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It’s been wrong Options
jagh55
Posted: Friday, July 3, 2009 1:46:31 AM
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Joined: 6/26/2009
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It's been wrong

I don't understand the sentence. Pray If it was -It was wrong- then I'd understand. But it is written IT'S BEEN wrong and I'm totally confused. I am a french Canadian and I can't find an equivalent in french. Thanks for your help. It's a question about verbs so I thougt I'd put it on the english grammar forum.

And also, what's the difference between A question about--- and A question on--- For exemple: I have a question about/on/for the homework.
ThanksAnxious
Oh and alsoBrick wall what does -You got me going on- mean ?
A lot of questions I knowd'oh! d'oh!
TYSON
Posted: Friday, July 3, 2009 2:16:58 AM
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The use of the word BEEN would imply (to me at least) that it had since been corrected.
Example: "It had BEEN wrong in the past but the author has since corrected the error."

As for the question about/on/for.
In context of the homework, "I have a question ABOUT the homework" means there is something literrally in the homework you wish to understand more.

"A question ON the homework" could be the same as ABOUT, however could also mean you could be referring to a particular question written in the homework.
Example: 'Excuse me, I have a question ON the homework that I am not able to solve'


"A question FOR the homework" FOR is to whom or what the question would be presented. In this context, you could be creating the homework for the students and writing the questions down for them. If it were in the context of a person "I have a question FOR the teacher" is that you mean to present a question to the teacher, or in other words, to ask the teacher something.
Example: "Pardon me, why did you give me so much homework?"

Can anyone else better explain the subtle differences?

johnw
Posted: Friday, July 3, 2009 8:54:50 AM
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It's (always) been wrong to lie, we assumed, when testifying in court, but something changed, and now it's standard practice ...

Adding >always< seems to make it more palatable.
Luftmarque
Posted: Friday, July 3, 2009 9:19:10 AM

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jagh55 wrote:
It's been wrong
I don't understand the sentence. Pray If it was -It was wrong- then I'd understand. But it is written IT'S BEEN wrong and I'm totally confused.

Expanding the contraction we get "It has been wrong." As johnw mentioned, adding "always" makes this a happier sentence "It's always been wrong." And the sentence seems incomplete as is, unless it's part of an exchange:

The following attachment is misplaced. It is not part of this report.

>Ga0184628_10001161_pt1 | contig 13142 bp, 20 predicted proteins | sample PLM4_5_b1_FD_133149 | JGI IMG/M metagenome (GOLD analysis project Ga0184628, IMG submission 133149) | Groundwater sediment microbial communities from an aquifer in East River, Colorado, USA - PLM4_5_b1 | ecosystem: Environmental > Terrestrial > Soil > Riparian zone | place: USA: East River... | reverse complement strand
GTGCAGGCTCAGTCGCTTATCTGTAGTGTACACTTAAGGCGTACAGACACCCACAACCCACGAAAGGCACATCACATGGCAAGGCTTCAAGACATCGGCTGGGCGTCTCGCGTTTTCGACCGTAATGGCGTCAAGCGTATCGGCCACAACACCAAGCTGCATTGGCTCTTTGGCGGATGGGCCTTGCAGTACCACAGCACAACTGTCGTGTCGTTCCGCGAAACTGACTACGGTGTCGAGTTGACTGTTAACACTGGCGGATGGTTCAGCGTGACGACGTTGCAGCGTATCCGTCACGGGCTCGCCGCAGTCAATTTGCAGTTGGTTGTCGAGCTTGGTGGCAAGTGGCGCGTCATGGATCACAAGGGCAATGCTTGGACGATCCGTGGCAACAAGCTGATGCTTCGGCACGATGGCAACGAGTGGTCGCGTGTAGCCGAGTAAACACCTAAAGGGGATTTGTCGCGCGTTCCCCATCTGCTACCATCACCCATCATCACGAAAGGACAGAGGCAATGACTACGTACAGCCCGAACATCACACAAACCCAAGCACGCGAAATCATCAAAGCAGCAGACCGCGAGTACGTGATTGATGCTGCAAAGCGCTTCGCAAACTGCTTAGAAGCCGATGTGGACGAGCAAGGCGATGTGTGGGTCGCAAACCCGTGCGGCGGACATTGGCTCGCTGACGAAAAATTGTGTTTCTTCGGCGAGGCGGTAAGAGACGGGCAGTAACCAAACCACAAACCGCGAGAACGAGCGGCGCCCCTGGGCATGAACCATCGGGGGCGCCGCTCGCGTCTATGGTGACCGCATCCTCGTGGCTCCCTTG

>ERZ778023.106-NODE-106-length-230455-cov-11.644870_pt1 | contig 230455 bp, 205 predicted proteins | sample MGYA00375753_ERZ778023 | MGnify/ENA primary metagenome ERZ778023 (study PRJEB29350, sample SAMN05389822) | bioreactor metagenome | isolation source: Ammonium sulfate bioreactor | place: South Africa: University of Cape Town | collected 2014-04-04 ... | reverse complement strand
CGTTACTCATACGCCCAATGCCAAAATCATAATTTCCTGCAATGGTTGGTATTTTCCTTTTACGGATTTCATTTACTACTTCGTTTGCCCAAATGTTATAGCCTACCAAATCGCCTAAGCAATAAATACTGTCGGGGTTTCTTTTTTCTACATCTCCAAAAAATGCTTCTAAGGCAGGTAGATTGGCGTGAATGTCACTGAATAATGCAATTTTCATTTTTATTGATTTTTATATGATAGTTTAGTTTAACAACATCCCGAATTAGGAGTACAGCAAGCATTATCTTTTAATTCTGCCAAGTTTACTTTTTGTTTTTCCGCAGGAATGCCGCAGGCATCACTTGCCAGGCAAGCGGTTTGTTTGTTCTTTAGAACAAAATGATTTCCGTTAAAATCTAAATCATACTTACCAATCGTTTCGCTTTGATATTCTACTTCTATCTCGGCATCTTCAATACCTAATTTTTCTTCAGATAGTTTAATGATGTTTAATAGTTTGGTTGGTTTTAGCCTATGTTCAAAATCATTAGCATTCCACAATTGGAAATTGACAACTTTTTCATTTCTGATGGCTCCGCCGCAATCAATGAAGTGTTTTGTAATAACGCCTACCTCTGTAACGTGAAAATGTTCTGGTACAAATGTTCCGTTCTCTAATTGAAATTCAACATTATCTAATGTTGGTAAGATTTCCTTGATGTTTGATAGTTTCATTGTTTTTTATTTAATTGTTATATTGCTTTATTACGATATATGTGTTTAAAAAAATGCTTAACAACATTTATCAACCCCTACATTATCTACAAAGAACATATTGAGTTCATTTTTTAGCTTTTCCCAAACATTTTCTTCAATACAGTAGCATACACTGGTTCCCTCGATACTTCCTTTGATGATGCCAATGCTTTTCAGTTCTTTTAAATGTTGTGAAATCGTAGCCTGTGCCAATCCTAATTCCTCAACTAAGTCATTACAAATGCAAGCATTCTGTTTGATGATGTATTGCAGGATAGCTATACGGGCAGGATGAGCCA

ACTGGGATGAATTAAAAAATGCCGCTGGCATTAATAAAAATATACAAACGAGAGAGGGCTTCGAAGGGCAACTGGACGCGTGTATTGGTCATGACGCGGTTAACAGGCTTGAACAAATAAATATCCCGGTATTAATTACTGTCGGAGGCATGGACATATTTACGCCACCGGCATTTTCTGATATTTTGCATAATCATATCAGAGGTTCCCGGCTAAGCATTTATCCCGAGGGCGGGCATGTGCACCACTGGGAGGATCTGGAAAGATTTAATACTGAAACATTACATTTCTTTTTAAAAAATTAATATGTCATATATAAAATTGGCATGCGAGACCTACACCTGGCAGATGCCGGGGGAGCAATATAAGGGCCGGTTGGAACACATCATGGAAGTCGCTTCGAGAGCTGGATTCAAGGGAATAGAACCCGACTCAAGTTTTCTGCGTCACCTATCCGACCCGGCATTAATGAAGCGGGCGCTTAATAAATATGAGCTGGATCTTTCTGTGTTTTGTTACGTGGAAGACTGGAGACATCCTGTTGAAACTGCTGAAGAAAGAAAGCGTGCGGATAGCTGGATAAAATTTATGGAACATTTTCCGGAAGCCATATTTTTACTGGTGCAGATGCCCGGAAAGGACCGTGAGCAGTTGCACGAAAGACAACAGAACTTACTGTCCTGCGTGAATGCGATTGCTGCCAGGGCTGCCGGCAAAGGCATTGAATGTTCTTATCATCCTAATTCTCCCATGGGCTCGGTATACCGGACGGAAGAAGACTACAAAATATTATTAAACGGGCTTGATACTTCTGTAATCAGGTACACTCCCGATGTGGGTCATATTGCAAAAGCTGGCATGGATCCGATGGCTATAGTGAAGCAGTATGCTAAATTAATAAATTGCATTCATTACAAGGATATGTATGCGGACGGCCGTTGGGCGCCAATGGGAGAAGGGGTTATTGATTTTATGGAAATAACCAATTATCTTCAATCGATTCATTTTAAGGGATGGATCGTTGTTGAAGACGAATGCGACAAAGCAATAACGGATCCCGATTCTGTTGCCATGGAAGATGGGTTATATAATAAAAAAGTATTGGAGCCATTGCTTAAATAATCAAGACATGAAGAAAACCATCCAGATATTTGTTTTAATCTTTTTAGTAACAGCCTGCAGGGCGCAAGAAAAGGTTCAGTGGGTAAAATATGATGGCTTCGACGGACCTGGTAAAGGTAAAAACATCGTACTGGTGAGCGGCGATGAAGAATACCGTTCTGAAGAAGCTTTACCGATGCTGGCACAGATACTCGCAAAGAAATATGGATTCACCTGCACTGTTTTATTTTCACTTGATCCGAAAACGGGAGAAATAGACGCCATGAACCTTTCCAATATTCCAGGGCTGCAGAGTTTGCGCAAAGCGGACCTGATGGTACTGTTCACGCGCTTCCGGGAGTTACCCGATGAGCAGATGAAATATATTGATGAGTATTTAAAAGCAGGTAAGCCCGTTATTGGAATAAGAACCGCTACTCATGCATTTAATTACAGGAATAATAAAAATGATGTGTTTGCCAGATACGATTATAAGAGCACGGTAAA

―So, you're saying that spending government money on your mistress is wrong?
―It's been wrong for years!
It's not really a good sentence in any case, I would rewrite and eliminate the contraction altogether.


jagh55 wrote:
Oh and alsoBrick wall what does -You got me going on- mean ?
A lot of questions I knowd'oh! d'oh!

I haven't heard "you got me going on" but "you got me going" usually means "you said or did something that got me angry or upset."
early_apex
Posted: Friday, July 3, 2009 11:08:08 AM
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I could point to my wall clock and say, "It's been wrong since the battery went dead." But I would have to immediately add, "However, it is right twice a day."
alvrez
Posted: Friday, July 3, 2009 11:22:27 AM
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"It's been wrong" or It has been wrong implies that the error is past. It may be correct now but it has been wrong. Adding "always" may change the intent of the phrase.
Luftmarque
Posted: Friday, July 3, 2009 12:23:39 PM

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alvrez wrote:
"It's been wrong" or It has been wrong implies that the error is past. It may be correct now but it has been wrong. Adding "always" may change the intent of the phrase.

That's right, but seen more often as "He's been wrong before" or "They've been wrong before" to cast some doubt on a current opinion or decision.
Can top
Posted: Sunday, August 9, 2009 12:31:42 PM
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alvrez wrote:
"It's been wrong" or It has been wrong implies that the error is past. It may be correct now but it has been wrong. Adding "always" may change the intent of the phrase.


Adding any number of words can change the intent, so I don't quite understand how it can be said that it implies a past, a finished action/event.
bugdoctor
Posted: Sunday, August 9, 2009 1:18:17 PM
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alvrez wrote:
"It's been wrong" or It has been wrong implies that the error is past. It may be correct now but it has been wrong. Adding "always" may change the intent of the phrase.


It may still be wrong.

"It's been wrong since the beginning for the company to fire employees on anonymous accusation alone, and it's still wrong. There should be proof."
Can top